Teachers often find themselves struggling with techniques to generate interest in poetry. In pictures, we often see some teachers being very spontaneous when it comes to conducting poetry classes. This leaves many wondering how such an enterprise is possible. Such teachers can be found not only in pictures but also in the real world. Poetry is usually the result of intense emotions and thoughts, which combine in the form of imagery, metaphors and evocative words. The cognitive and the affective domains converge at the point of words. This convergence strengthens the linguistic ability to the extent of surprising the poet concerned. It is of utmost importance to spot the interests of learners. Without sufficient excitation, poetry would be seen as pedantic and something of an art confined to eccentrics with esoteric interests.
To break this spell, tutors and teachers need to conduct a study of poets. They would find that many poets are not made by formal education but by passion. However, passion is often confused with emotional rupture, which is actually different. The difference lies in the fact that an emotional rupture is not channelized creatively and there is no real convergence of the cognitive and the affective domain. In order to effectuate this convergence, the individual learner concerned has to think and feel with the same level of intensity. This equivalence in intensity is what leads to a creative form of expression.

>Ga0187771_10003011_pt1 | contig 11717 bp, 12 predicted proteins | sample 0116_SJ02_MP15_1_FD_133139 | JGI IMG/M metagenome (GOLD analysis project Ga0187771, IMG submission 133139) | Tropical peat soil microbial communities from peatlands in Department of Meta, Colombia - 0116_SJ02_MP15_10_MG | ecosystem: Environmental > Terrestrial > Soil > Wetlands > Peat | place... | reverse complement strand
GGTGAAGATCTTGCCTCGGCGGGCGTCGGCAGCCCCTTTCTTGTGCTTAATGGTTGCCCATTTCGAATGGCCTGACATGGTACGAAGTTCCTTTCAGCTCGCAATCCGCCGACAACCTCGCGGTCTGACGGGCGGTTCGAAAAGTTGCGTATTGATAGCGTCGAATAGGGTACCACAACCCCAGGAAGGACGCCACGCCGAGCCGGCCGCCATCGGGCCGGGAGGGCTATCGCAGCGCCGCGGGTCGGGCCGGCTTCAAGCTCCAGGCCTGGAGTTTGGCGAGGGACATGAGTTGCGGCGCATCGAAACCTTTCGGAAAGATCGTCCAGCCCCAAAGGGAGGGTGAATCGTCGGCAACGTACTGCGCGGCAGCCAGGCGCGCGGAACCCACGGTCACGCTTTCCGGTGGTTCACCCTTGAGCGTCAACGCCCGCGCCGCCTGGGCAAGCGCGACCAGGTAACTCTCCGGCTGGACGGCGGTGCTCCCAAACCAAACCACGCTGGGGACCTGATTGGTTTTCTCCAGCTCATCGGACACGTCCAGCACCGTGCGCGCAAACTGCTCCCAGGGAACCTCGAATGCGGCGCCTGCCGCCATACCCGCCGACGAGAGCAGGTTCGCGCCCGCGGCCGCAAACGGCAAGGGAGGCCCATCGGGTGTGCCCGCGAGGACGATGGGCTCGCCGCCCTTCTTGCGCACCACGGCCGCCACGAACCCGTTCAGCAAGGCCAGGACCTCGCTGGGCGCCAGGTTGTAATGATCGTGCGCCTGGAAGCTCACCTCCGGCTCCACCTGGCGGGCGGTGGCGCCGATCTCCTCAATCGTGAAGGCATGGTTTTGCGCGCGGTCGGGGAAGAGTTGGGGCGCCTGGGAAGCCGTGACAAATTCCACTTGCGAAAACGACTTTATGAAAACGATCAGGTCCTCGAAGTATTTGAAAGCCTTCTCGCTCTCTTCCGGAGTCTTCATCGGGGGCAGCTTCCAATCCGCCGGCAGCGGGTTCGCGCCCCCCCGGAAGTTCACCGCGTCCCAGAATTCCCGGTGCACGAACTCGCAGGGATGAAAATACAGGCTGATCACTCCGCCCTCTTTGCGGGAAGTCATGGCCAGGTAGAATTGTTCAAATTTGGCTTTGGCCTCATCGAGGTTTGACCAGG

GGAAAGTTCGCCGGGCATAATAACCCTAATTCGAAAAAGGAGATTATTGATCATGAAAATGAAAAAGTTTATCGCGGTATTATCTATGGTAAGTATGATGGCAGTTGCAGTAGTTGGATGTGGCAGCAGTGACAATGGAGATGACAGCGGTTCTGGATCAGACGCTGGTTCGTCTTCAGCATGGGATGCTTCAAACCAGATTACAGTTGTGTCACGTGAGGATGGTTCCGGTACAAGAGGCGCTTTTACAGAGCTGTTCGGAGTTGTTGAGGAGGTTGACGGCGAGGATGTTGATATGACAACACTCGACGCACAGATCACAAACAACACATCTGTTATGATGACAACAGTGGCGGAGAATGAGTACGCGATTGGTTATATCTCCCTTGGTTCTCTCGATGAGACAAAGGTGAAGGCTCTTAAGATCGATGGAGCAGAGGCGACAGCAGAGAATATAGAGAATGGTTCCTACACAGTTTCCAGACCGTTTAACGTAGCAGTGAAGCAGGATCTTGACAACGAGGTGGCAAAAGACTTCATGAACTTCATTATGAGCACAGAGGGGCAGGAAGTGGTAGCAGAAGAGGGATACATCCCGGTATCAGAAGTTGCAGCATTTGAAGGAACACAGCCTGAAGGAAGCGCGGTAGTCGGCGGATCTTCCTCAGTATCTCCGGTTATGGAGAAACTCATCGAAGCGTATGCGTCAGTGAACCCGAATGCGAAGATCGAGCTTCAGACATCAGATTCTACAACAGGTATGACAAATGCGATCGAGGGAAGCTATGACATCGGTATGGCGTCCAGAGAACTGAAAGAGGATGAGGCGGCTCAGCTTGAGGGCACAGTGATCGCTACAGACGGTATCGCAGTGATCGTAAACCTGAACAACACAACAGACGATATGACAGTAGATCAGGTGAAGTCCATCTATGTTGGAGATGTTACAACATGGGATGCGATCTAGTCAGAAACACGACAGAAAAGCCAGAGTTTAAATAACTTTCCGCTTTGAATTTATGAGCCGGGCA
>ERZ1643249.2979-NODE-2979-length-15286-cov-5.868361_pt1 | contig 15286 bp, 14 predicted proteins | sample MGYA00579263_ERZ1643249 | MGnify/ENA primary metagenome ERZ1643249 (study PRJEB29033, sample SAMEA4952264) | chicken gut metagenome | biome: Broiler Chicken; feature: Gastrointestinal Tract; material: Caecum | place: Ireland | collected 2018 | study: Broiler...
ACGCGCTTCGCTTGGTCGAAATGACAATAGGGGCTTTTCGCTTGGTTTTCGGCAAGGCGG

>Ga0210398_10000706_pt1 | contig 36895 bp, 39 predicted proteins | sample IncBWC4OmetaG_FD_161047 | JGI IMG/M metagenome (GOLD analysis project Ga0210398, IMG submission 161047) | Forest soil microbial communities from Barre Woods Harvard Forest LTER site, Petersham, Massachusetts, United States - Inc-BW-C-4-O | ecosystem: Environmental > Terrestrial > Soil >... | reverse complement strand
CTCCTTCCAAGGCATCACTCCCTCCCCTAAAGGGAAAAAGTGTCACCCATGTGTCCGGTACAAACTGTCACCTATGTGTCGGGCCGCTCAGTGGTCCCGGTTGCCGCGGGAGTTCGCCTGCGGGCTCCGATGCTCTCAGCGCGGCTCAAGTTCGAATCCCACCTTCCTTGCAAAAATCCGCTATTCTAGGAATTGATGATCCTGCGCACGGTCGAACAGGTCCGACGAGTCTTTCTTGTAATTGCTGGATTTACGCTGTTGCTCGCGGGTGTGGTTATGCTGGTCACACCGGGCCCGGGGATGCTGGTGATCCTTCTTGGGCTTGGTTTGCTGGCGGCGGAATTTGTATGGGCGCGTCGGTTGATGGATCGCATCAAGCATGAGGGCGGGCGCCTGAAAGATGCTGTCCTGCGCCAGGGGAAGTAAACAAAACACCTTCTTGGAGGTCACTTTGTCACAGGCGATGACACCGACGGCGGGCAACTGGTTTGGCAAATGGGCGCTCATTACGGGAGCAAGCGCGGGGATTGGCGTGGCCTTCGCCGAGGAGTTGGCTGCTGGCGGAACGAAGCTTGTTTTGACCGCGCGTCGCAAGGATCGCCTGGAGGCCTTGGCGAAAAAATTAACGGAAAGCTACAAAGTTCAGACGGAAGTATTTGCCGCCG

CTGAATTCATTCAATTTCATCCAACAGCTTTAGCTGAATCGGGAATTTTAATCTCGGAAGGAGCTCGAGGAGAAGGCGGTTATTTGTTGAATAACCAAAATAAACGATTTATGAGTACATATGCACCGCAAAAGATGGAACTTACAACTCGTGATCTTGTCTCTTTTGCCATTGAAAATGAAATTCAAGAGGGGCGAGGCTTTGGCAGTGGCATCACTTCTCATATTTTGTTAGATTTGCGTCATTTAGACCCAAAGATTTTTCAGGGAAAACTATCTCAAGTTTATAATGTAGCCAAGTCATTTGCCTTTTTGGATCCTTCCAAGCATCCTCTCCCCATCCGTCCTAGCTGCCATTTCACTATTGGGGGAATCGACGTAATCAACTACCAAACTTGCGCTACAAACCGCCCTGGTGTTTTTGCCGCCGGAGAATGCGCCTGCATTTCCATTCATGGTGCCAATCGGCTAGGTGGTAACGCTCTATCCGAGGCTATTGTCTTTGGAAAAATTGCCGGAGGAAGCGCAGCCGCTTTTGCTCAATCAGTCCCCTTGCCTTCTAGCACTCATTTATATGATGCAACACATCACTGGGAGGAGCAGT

Then it is also important to not expect learners to read a lot before writing. It is rarely uncommon to find that individuals write poetry and then start reading to nourish their vocabulary and innate talent. This may appear to be working backwards but a tutor would realize that it is not. Rather, the individuals prefer to get involved in the activity in order to experience it as a mental event. The only way they learn is through active participation. This approach holds true for reading poetry as well. If one dislikes poetry, it is also because one finds that it involves effort. In the case of music, the sounds reach the ears without effort. In the case of poetry reading, the learner feels forced to look sharp at the text. This can put him/her off. Therefore a tutor would do well to read poetry aloud with harmony to students and record the reading. Let them listen to the recording as they would to music. Have some background music during the recording. This would help in establishing connection with poetry as a linguistic activity and would also give students a sense of rhythm of sound.